The non-matrimonial property is "not quarantined and excluded from the court's dispositive powers." Rather the court will share it insofar as it thinks it is fair to do so. Mostyn J rows back from this position in this judgment:

     "Perhaps unsurprisingly, I remain satisfied that my summary of the relevant principles is correct, although my references to sharing non-matrimonial property in paras 24.6 and 24.7 must now be read in the light of K v L and S v AG. Only very exceptionally will such sharing be found to be fair." [36]

    Mostyn J cites with approval Roberts J's encapsulation of the key question in this debate in Cooper-Hohn v Hohn [2014] EWHC 4122 (Fam): "Continuum versus new ventures." He says on first reading Roberts J's judgment he "wondered if I had sighted a white leopard" in the sense that the wife in that case would receive some of the non-matrimonial property on a sharing basis. However, he does not pursue this, instead saying that Roberts J's decision was that the funds at the time of separation "remain matrimonial property but the increase in value achieved in the period of separation may be unequally divided." Interestingly his own analysis in Rossi would appear to lead to many a sighting of his fabled white leopard.

    Mostyn J maintains that despite this,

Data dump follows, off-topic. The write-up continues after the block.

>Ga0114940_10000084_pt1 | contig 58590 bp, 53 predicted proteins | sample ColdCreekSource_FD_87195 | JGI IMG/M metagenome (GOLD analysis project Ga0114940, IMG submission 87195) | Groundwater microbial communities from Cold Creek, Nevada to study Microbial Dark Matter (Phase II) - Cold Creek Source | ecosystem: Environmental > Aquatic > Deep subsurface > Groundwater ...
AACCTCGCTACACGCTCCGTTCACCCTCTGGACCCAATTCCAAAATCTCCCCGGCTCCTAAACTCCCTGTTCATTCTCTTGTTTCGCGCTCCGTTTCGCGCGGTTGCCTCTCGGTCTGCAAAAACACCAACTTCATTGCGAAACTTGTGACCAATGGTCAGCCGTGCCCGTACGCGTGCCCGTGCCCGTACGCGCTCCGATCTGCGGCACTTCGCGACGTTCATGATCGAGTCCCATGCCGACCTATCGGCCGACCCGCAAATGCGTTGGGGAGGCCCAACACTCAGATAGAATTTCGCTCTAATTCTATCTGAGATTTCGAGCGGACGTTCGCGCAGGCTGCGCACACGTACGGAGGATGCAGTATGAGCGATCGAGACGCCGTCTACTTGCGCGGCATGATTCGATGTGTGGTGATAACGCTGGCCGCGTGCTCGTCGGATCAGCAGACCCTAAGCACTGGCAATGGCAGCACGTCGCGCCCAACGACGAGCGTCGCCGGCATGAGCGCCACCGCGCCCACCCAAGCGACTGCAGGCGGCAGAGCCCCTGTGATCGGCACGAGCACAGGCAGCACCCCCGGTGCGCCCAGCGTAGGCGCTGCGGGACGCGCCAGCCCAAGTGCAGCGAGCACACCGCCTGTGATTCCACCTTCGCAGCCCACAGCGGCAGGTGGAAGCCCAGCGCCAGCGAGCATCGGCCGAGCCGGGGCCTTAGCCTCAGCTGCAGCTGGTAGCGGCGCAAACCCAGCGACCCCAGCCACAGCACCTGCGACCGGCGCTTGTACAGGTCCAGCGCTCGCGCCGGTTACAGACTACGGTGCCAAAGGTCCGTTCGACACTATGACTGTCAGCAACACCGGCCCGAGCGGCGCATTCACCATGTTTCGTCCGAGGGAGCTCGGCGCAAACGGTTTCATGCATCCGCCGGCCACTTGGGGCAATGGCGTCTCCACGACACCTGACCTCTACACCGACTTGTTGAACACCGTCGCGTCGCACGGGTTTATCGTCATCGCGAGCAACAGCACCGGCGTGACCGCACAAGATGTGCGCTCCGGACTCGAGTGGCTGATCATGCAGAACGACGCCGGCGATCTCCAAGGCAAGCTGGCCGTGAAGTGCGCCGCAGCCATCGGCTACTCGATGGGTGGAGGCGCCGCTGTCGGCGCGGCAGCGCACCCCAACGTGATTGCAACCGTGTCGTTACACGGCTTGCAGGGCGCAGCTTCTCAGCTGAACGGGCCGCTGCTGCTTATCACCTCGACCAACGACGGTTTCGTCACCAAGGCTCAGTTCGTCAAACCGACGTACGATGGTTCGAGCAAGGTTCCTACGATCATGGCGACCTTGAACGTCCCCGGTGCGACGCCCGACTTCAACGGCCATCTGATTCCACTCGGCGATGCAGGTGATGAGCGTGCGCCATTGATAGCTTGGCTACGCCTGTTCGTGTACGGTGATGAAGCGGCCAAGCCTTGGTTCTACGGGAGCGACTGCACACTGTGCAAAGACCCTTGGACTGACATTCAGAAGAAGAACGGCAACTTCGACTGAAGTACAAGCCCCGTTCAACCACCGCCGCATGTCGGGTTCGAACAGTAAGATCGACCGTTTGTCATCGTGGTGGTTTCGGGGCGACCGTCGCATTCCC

"there will be cases where the post-separation accrual relates to a truly new venture which has no connection to the marital partnership or to the assets of the partnership. In such a case the post-separation accrual should be designated as non-matrimonial property and save in a very rare case should not be shared."

    However his support for Roberts J ends there as he notes the approach she takes allies her with Moylan J in the intuitive corner by settling on percentage figure reflecting the husband's unmatched contribution post-separation as well as his special contribution generally. 

    Mostyn J acknowledges Wilson LJ's view in Jones v Jones [2011] EWCA Civ 41 that the scientific approach should be checked at the end of a judgment by comparison to the overall percentage technique. However, he thinks that ordinarily it would not alter a result achieved through more rigorous analysis. The battle rages on.

    In relation to the facts of this case and the non-disclosure by the husband of the value of his shares, Mostyn J punishes him in relation to costs, ordering him to pay the full £85,000 of the wife's costs at first instance. He also says that he would have allowed an appeal on this ground as it clearly would have made a material difference to the overall award, which is the law as it currently stands although this will shortly be challenged in the Supreme Court in the case of Sharland v Sharland [2014] EWCA Civ 95. 

    It should be noted that after all the legal argument the final overall award to the wife was coincidentally 50.7%. Such an outcome means that Mostyn J was not even afforded the chance to cross-check his technique with a more intuitive approach, though in all likelihood he probably wouldn't have done it anyway.